Fifteen children she had borne, and all were away and gone, or dead. The “baby,” however, lived in Maidstone, and she was twenty-seven. When the children married they had their hands full with their own families and troubles, like their fathers and mothers before them.
Where were the children? Ah, where were they not? Lizzie was in Australia; Mary was in Buenos Ayres; Poll was in New York; Joe had died in India—and so they called them up, the living and the dead, soldier and sailor, and colonist’s wife, for the traveller’s sake who sat in their kitchen.
They passed me a photograph. A trim young fellow, in soldier’s garb looked out at me.
“And which son is this?” I asked.
They laughed a hearty chorus. Son! Nay, grandson, just back from Indian service and a soldier-trumpeter to the King. His brother was in the same regiment with him. And so it ran, sons and daughters, and grand sons and daughters, world-wanderers and empire-builders, all of them, while the old folks stayed at home and worked at building empire too.
“There dwells a wife by the Northern Gate,
And a wealthy wife is she;
She breeds a breed o’ rovin’ men
And casts them over sea.
“And some are drowned in deep water,
And some in sight of shore;
And word goes back to the weary wife,
And ever she sends more.”
But the Sea Wife’s child-bearing is about done. The stock is running out, and the planet is filling up. The wives of her sons may carry on the breed, but her work is past. The erstwhile men of England are now the men of Australia, of Africa, of America. England has sent forth “the best she breeds” for so long, and has destroyed those that remained so fiercely, that little remains for her to do but to sit down through the long nights and gaze at royalty on the wall.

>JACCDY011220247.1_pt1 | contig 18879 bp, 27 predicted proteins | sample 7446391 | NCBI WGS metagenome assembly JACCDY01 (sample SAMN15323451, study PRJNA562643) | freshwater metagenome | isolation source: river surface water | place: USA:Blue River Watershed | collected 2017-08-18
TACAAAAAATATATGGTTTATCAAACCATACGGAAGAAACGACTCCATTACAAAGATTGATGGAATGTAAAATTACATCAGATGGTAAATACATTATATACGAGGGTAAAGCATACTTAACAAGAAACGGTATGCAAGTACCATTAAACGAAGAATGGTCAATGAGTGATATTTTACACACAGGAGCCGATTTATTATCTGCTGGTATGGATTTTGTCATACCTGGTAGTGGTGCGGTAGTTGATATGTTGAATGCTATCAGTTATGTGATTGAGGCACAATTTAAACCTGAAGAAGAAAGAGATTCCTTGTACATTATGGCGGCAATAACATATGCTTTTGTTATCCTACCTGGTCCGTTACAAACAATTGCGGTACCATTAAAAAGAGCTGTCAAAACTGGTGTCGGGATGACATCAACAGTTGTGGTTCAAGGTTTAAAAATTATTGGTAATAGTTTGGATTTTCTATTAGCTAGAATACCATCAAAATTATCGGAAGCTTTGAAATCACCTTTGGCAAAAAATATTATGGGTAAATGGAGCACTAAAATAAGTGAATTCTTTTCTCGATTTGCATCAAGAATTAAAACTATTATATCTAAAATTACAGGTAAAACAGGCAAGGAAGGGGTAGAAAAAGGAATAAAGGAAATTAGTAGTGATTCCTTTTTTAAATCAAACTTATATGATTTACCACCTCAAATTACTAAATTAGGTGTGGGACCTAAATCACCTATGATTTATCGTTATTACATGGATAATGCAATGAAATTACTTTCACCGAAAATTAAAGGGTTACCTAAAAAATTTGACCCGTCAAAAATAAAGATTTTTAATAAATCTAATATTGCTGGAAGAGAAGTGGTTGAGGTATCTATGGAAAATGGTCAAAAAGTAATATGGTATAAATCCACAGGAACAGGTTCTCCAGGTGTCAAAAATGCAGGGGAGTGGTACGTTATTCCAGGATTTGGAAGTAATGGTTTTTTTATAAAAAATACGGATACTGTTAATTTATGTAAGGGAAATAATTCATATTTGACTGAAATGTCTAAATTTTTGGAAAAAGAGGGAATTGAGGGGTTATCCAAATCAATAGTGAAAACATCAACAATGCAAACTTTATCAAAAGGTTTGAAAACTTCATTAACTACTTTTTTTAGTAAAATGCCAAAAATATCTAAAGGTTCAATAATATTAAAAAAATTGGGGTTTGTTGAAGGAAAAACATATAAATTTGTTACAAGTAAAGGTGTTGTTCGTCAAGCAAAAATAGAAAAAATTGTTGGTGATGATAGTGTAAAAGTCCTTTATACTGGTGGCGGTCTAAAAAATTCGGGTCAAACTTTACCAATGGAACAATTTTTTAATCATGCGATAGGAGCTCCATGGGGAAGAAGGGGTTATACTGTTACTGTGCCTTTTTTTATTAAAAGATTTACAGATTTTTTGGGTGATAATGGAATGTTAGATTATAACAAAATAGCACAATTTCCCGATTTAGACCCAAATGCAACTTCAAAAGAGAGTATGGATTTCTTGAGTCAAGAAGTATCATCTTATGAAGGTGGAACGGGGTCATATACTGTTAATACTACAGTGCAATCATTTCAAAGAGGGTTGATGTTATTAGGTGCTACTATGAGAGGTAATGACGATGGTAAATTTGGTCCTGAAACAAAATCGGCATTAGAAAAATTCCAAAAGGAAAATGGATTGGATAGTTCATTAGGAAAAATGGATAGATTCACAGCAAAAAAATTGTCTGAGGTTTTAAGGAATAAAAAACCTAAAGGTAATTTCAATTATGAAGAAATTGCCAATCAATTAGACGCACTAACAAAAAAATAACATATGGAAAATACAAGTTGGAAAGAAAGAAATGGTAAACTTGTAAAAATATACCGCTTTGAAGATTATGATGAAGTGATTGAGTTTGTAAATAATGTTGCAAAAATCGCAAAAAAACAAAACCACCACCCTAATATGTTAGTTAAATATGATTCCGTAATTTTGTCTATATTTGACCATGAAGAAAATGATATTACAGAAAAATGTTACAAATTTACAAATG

The true British merchant seaman has passed away. The merchant service is no longer a recruiting ground for such sea dogs as fought with Nelson at Trafalgar and the Nile. Foreigners largely man the merchant ships, though Englishmen still continue to officer them and to prefer foreigners for’ard. In South Africa the colonial teaches the islander how to shoot, and the officers muddle and blunder; while at home the street people play hysterically at mafficking, and the War Office lowers the stature for enlistment.
It could not be otherwise. The most complacent Britisher cannot hope to draw off the life-blood, and underfeed, and keep it up forever. The average Mrs. Thomas Mugridge has been driven into the city, and she is not breeding very much of anything save an anaemic and sickly progeny which cannot find enough to eat. The strength of the English-speaking race to-day is not in the tight little island, but in the New World overseas, where are the sons and daughters of Mrs. Thomas Mugridge. The Sea Wife by the Northern Gate has just about done her work in the world, though she does not realize it. She must sit down and rest her tired loins for a space; and if the casual ward and the workhouse do not await her, it is because of the sons and daughters she has reared up against the day of her feebleness and decay.